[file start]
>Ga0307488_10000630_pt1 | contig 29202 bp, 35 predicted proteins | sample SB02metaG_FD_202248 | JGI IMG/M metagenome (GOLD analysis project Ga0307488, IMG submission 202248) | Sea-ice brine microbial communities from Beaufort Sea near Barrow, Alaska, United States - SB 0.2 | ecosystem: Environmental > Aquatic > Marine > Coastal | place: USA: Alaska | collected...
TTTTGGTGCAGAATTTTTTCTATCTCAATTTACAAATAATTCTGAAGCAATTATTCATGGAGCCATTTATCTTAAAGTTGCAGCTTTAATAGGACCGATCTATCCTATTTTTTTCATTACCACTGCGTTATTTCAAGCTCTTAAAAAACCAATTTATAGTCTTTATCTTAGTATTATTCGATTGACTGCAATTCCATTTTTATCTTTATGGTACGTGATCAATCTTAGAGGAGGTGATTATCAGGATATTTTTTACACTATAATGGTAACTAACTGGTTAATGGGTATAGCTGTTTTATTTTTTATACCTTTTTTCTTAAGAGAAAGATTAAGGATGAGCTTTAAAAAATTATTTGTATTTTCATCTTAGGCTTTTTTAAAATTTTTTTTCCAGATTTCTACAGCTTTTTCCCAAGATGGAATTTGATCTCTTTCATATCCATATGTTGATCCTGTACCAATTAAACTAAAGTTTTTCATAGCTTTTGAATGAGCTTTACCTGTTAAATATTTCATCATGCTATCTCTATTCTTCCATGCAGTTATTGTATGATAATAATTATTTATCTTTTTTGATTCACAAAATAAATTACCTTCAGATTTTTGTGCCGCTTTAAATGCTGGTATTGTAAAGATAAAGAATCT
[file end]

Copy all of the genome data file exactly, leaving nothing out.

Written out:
>Ga0307488_10000630_pt1 | contig 29202 bp, 35 predicted proteins | sample SB02metaG_FD_202248 | JGI IMG/M metagenome (GOLD analysis project Ga0307488, IMG submission 202248) | Sea-ice brine microbial communities from Beaufort Sea near Barrow, Alaska, United States - SB 0.2 | ecosystem: Environmental > Aquatic > Marine > Coastal | place: USA: Alaska | collected...
TTTTGGTGCAGAATTTTTTCTATCTCAATTTACAAATAATTCTGAAGCAATTATTCATGGAGCCATTTATCTTAAAGTTGCAGCTTTAATAGGACCGATCTATCCTATTTTTTTCATTACCACTGCGTTATTTCAAGCTCTTAAAAAACCAATTTATAGTCTTTATCTTAGTATTATTCGATTGACTGCAATTCCATTTTTATCTTTATGGTACGTGATCAATCTTAGAGGAGGTGATTATCAGGATATTTTTTACACTATAATGGTAACTAACTGGTTAATGGGTATAGCTGTTTTATTTTTTATACCTTTTTTCTTAAGAGAAAGATTAAGGATGAGCTTTAAAAAATTATTTGTATTTTCATCTTAGGCTTTTTTAAAATTTTTTTTCCAGATTTCTACAGCTTTTTCCCAAGATGGAATTTGATCTCTTTCATATCCATATGTTGATCCTGTACCAATTAAACTAAAGTTTTTCATAGCTTTTGAATGAGCTTTACCTGTTAAATATTTCATCATGCTATCTCTATTCTTCCATGCAGTTATTGTATGATAATAATTATTTATCTTTTTTGATTCACAAAATAAATTACCTTCAGATTTTTGTGCCGCTTTAAATGCTGGTATTGTAAAGATAAAGAATCT